On Monday, all other staff members in the governor’s office were tested and received a negative result.
Cascade County health officials are winding down their mass COVID-19 vaccination events. The county is shifting to a more targeted vaccination strategy with hopes of getting more doses in the arms of young people in order to reach herd immunity. Read more
The Missoula City County Health Department has launched a COVID-19 vaccine campaign. The effort comes as health officials in multiple counties say demand for vaccines is "softening."
Missoula County health officials announced the campaign, titled “Come Together: Vaccine for every Montanan,” Friday. The campaign will focus on distributing educational materials about the importance of getting vaccinated to participating partners and businesses. The campaign will also include community canvasing efforts to sign up residents for vaccine appointments.
The vaccination campaign comes as Missoula and others like Yellowstone and Lincoln counties are starting to see COVID vaccine appointments go unfilled. As of Friday afternoon, hundreds of appointments remained open or unfilled, according to Missoula County’s sign-up page.
"What we’re seeing now may not be what is commonly called 'vaccine hesitancy,' it may just be vaccine convenience," Missoula Office of Emergency Management Director Adriene Beck says.
Beck says many people may not go out of their way to get a vaccine or are maybe working during regular business hours. The county has begun to offer evening and weekend vaccine appointments to reach those people.
Montana universities are offering students and staff the one-dose Johnson and Johnson COVID-19 vaccine before the end of the spring semester. The clinics aim to inoculate those who may not be on campus long enough for a two-dose vaccine. Read more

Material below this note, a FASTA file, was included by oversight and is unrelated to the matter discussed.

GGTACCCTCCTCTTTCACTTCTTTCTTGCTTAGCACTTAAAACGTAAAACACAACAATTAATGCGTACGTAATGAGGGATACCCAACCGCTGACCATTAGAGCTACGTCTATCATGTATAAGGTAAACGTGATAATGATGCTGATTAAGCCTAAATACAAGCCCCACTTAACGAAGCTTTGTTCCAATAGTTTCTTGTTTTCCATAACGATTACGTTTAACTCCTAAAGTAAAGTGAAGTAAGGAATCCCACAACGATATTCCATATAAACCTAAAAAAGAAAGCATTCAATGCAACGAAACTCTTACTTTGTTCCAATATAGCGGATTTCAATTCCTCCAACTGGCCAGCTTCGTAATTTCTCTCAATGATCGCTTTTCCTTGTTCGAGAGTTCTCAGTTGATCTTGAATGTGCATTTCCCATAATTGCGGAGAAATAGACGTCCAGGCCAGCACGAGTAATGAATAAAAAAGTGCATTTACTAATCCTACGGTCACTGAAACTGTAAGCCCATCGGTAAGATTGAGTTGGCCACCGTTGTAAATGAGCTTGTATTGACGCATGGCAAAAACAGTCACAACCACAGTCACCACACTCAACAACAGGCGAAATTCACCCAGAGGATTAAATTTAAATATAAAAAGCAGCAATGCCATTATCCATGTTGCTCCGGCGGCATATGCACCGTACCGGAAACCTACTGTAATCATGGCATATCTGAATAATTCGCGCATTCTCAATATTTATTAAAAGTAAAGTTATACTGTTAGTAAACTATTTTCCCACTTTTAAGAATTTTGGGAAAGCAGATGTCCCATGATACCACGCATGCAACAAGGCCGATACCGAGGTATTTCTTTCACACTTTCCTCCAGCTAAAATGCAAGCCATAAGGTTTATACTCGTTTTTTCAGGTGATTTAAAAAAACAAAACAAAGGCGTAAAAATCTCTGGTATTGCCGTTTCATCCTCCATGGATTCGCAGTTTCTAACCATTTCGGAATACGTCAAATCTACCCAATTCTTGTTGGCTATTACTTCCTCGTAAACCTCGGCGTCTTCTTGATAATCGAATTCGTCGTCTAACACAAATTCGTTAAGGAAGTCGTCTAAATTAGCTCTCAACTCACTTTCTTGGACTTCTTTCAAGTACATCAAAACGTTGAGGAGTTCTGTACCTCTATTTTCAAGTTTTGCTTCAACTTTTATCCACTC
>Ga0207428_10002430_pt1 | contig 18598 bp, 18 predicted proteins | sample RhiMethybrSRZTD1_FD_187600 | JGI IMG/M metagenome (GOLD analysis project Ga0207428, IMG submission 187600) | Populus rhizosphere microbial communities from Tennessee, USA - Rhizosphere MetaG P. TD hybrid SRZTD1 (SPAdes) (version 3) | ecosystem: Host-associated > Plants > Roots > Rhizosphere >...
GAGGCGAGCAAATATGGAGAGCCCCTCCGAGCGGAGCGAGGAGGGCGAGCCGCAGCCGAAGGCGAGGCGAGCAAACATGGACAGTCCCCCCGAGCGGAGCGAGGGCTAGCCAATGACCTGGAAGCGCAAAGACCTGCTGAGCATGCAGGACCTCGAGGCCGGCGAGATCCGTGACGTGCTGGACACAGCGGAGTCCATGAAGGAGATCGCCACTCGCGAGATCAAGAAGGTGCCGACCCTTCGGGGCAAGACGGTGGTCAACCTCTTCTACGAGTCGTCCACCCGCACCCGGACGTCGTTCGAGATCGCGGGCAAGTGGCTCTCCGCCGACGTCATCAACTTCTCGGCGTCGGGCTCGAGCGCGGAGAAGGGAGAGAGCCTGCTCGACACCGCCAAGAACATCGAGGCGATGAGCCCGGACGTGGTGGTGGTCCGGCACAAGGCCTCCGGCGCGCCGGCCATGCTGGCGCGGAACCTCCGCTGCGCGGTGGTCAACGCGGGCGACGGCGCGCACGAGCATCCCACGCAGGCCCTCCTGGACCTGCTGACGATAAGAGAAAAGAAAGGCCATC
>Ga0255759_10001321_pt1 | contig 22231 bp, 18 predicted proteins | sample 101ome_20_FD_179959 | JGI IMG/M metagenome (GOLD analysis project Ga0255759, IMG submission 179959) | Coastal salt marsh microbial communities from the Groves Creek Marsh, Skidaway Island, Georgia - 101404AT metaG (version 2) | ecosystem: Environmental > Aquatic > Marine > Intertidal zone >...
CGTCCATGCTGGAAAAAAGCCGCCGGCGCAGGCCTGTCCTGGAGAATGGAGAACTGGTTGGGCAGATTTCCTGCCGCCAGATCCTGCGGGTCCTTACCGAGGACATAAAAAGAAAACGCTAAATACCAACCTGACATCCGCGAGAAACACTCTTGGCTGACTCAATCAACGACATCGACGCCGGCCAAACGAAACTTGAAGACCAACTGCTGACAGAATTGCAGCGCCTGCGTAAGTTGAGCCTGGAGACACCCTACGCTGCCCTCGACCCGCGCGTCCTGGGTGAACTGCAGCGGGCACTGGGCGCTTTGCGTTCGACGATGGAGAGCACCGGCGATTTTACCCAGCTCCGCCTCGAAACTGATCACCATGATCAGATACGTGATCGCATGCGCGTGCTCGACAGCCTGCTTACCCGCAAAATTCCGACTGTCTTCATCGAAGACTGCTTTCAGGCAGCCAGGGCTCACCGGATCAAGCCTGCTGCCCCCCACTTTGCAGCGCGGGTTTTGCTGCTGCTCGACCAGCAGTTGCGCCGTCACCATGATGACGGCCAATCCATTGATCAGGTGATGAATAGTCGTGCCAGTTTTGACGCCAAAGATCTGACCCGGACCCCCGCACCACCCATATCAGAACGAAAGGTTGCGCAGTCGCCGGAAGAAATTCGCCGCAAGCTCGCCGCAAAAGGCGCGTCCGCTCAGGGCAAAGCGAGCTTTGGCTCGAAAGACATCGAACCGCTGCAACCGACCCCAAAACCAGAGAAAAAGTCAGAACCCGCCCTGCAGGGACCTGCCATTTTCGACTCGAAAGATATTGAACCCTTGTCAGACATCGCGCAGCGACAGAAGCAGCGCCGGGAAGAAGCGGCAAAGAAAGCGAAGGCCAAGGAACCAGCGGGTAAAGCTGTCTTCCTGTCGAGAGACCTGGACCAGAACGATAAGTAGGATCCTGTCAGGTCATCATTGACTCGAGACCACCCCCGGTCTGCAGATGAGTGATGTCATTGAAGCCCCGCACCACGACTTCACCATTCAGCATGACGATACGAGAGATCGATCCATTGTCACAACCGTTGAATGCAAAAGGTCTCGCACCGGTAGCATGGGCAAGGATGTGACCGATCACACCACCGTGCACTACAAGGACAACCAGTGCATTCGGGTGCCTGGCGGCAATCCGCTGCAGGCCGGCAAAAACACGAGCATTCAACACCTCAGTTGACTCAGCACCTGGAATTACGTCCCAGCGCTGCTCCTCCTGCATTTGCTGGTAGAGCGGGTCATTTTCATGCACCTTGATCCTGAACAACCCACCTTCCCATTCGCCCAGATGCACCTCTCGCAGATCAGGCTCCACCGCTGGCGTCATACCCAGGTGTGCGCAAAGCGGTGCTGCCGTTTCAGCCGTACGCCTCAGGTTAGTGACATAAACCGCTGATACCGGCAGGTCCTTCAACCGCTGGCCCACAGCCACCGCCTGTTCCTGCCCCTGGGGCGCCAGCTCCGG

Montana Gov. Greg Gianforte and the first lady have tested positive For COVID-19, according to a statement from the governor’s office. A spokersperson for the governor's office said Gianforte tested positive after experiencing mild symptoms on Sunday. He is now isolating for 10 days and his office staff are being tested. Read more
Over 1,700 Vaccine Appointments Available In Yellowstone County
More than 1,700 COVID vaccine appointments in Yellowstone County remain open this week. County health officials say the demand for COVID-19 vaccines is falling. Read more
Other counties are also reporting available vaccine appointments. Find out how to get vaccinated.
Montana Gov. Greg Gianforte has tested positive for COVID-19.
The governor’s office said in a statement Monday evening that Gianforte tested positive after experiencing mild symptoms on Sunday.
He is now isolating for 10 days and his office staff are being tested.
The governor’s office says Gianforte has held no public events since last Thursday.
Spokesperson Brooke Stroyke said Gianforte has been in close contact with one staff member, a member of his protective detail and family and friends whom he had dinner with. Stroyke said it’s unknown where the governor contracted the virus.
Coronavirus case numbers have plateaued at around 1,000 active in the state, although some county health officials are warning variants could lead to resurgence. Just over 21% of the state’s more than a million people are fully vaccinated.
Gianforte, who is 59 years old, received his first Pfizer vaccine dose last week. The Centers for Disease Control and Prevention says people are not fully protected until two weeks after their second shot.
Meanwhile, the Gallatin City-County Board of Health voted Monday to extend a county masking mandate through May 27 as COVID-19 cases in the county are on the rise.
The board also amended its business reopening rules to allow eight people per table at restaurants, coffee shops and bars. The board plans to revisit both rules in early May.
Gallatin County currently has the most active coronavirus cases in the state, and also leads in the number of cases caused by variant strains of the virus.